The increasing accumulation of persistent nondegradable microplastics in the marine environment represents a global environmental problem. Among emerging approaches to tackle microplastics are micro- and nanomotors, tiny devices capable of autonomous propulsion powered by chemical fuels or light. These devices are capable of on-the-fly recognition, capture, and decomposition of pollutants. In the past, various micromotors were designed to efficiently remove and degrade soluble organic pollutants. Current effort is given to the rational design and surface functionalization to achieve micromotors capable of capturing, transporting, and releasing microplastics of different shapes and chemical structures. The catalytic micromotors performing photocatalysis and photo-Fenton chemistry hold great promise for the degradation of most common plastics. In this review, we highlight recent progress in the field of micromotors for microplastics treatment. These tiny self-propelled machines are expected to stimulate a quantum leap in environmental remediation.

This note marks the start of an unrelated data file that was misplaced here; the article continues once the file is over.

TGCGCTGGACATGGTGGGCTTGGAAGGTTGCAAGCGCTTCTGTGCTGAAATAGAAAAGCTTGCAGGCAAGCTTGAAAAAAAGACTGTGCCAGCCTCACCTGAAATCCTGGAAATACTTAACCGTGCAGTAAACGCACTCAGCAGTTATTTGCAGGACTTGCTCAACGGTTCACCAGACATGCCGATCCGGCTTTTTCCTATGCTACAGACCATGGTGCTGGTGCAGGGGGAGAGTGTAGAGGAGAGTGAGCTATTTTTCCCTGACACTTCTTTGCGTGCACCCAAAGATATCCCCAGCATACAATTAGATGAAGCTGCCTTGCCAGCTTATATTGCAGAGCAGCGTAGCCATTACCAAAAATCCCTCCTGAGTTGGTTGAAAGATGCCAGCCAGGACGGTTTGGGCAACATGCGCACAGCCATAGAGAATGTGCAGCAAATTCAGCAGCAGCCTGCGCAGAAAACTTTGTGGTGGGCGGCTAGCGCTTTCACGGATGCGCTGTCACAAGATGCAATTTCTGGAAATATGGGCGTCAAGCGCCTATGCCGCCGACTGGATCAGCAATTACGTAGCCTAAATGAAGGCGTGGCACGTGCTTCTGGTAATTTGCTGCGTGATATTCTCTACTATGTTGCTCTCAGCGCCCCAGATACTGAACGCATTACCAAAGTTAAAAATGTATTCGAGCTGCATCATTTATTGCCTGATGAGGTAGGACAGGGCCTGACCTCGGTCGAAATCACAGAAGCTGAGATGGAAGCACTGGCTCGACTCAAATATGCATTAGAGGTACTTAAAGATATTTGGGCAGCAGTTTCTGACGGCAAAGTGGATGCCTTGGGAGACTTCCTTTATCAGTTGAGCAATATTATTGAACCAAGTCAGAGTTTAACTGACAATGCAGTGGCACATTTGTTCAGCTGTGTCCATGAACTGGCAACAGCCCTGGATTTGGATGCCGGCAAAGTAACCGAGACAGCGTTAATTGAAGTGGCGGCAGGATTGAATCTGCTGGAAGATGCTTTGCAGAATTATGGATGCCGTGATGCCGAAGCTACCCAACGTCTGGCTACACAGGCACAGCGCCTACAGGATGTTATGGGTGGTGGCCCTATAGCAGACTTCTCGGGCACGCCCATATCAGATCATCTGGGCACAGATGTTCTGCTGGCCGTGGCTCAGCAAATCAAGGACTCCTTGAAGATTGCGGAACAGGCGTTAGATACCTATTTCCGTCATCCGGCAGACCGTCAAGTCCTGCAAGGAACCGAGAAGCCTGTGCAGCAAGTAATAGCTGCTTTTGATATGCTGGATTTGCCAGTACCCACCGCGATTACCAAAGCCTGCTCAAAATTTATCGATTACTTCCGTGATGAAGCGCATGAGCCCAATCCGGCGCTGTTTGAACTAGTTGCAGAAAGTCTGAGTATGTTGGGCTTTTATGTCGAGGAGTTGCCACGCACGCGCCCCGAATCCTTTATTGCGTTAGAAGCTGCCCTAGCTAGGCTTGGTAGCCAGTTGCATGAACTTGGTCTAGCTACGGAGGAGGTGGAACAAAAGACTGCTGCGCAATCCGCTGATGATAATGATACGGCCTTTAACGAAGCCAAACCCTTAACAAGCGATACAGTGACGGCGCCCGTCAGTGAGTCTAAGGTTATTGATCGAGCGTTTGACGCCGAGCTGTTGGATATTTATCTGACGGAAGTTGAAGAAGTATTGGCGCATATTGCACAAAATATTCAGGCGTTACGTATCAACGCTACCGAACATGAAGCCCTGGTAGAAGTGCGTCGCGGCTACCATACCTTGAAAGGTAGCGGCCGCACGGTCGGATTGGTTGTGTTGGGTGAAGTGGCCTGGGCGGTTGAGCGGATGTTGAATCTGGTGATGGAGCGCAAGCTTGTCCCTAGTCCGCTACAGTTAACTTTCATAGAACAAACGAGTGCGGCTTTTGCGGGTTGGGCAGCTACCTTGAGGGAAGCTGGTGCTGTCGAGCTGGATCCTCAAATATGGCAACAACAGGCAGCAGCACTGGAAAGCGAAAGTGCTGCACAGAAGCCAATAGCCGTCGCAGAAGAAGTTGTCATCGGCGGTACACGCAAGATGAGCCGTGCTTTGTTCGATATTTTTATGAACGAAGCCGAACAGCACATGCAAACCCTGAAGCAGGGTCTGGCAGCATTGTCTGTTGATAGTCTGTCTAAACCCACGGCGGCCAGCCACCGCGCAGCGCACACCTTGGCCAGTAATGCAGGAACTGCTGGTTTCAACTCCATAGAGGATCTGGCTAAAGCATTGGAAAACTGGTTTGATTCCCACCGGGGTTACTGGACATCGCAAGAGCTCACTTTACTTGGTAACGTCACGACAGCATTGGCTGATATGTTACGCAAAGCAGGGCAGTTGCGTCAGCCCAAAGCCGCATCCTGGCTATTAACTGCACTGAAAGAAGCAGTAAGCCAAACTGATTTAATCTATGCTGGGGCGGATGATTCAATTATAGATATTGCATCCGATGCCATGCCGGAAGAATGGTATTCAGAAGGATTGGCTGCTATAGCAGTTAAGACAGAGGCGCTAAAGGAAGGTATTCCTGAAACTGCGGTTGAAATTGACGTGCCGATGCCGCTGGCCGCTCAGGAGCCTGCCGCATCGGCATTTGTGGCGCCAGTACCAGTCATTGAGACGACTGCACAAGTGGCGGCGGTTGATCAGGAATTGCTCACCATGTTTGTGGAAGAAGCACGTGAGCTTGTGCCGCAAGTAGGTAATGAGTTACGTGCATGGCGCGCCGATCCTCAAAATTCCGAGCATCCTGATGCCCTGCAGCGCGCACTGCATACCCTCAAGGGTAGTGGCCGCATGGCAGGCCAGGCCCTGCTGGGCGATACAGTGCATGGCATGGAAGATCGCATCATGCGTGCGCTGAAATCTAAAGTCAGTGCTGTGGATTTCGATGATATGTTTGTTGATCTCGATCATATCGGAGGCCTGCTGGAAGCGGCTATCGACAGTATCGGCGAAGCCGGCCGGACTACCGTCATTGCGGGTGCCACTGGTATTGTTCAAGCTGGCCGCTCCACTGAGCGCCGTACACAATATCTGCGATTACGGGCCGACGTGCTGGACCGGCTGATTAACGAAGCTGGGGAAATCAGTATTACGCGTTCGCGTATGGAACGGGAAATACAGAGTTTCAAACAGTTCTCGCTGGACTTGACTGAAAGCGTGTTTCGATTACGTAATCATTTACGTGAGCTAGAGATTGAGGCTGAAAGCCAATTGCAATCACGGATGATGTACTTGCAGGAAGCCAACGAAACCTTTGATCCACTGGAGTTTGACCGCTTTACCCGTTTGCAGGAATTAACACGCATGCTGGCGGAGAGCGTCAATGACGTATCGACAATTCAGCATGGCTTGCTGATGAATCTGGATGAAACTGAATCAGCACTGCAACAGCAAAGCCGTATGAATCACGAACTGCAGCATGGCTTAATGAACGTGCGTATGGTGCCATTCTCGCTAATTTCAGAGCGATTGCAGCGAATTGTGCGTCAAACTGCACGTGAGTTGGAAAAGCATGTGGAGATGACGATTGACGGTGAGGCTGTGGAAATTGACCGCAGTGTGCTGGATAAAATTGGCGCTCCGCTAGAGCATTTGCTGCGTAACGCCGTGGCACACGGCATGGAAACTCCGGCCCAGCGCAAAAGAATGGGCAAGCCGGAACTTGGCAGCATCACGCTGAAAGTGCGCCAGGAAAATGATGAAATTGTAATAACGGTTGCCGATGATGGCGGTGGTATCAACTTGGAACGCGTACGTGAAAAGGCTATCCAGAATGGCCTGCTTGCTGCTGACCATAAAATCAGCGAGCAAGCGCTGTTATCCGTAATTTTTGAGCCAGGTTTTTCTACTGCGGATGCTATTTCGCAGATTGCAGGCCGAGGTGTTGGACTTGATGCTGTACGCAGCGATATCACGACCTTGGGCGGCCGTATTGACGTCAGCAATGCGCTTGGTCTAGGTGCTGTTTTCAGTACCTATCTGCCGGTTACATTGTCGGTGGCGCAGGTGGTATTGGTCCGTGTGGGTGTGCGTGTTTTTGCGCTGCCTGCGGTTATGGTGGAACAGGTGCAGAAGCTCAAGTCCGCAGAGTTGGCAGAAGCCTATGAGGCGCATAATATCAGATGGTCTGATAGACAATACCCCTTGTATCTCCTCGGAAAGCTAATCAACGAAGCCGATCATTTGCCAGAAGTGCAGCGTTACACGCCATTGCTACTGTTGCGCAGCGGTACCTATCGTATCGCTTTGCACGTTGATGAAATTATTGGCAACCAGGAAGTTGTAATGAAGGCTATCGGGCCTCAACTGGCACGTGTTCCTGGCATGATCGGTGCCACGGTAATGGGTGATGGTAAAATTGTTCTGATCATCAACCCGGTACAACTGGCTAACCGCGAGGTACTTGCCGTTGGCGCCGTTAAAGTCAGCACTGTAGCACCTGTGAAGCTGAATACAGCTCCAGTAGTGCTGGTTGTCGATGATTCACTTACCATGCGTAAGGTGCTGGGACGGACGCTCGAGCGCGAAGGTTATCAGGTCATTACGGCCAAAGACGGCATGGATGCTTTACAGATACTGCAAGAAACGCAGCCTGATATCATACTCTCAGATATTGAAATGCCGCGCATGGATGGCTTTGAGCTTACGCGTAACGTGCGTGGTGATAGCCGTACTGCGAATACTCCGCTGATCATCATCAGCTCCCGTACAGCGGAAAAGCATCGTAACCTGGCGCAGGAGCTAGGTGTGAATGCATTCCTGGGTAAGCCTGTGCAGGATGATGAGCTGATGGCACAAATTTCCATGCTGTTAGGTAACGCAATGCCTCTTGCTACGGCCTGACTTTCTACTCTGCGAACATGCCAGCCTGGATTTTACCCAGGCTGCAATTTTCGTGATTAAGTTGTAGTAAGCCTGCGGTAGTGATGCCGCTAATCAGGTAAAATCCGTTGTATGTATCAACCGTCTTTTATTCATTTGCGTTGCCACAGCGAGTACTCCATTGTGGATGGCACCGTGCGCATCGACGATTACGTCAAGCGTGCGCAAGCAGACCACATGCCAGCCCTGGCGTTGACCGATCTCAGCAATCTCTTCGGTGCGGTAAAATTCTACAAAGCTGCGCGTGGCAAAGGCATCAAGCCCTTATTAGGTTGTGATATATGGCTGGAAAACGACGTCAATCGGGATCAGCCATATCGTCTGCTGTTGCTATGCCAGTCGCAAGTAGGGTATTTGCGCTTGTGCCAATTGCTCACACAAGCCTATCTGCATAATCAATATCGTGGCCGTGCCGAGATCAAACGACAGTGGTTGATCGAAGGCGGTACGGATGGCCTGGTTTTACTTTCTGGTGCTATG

Bibliographical noteFunding Information:
The authors acknowledge support by Ministry of Education, Youth and Sports (Czech Republic) Grant No. LL2002 under the ERC CZ program.
© 2022 The Authors. Published by American Chemical Society.
All Science Journal Classification (ASJC) codes
- Chemistry (miscellaneous)
- Materials Science (miscellaneous)